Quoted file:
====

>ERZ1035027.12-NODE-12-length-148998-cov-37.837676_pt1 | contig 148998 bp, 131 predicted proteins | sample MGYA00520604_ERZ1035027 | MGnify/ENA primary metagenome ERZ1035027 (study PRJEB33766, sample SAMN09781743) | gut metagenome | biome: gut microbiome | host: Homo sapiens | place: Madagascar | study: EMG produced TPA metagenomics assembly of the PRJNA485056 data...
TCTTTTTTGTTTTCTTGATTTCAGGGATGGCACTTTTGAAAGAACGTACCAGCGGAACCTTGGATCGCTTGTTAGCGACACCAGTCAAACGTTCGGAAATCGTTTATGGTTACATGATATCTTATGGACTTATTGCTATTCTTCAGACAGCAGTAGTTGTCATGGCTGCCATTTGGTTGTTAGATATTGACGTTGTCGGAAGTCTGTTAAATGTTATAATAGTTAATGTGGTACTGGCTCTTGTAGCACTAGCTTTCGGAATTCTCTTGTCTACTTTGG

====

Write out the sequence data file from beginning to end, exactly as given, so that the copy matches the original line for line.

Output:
>ERZ1035027.12-NODE-12-length-148998-cov-37.837676_pt1 | contig 148998 bp, 131 predicted proteins | sample MGYA00520604_ERZ1035027 | MGnify/ENA primary metagenome ERZ1035027 (study PRJEB33766, sample SAMN09781743) | gut metagenome | biome: gut microbiome | host: Homo sapiens | place: Madagascar | study: EMG produced TPA metagenomics assembly of the PRJNA485056 data...
TCTTTTTTGTTTTCTTGATTTCAGGGATGGCACTTTTGAAAGAACGTACCAGCGGAACCTTGGATCGCTTGTTAGCGACACCAGTCAAACGTTCGGAAATCGTTTATGGTTACATGATATCTTATGGACTTATTGCTATTCTTCAGACAGCAGTAGTTGTCATGGCTGCCATTTGGTTGTTAGATATTGACGTTGTCGGAAGTCTGTTAAATGTTATAATAGTTAATGTGGTACTGGCTCTTGTAGCACTAGCTTTCGGAATTCTCTTGTCTACTTTGG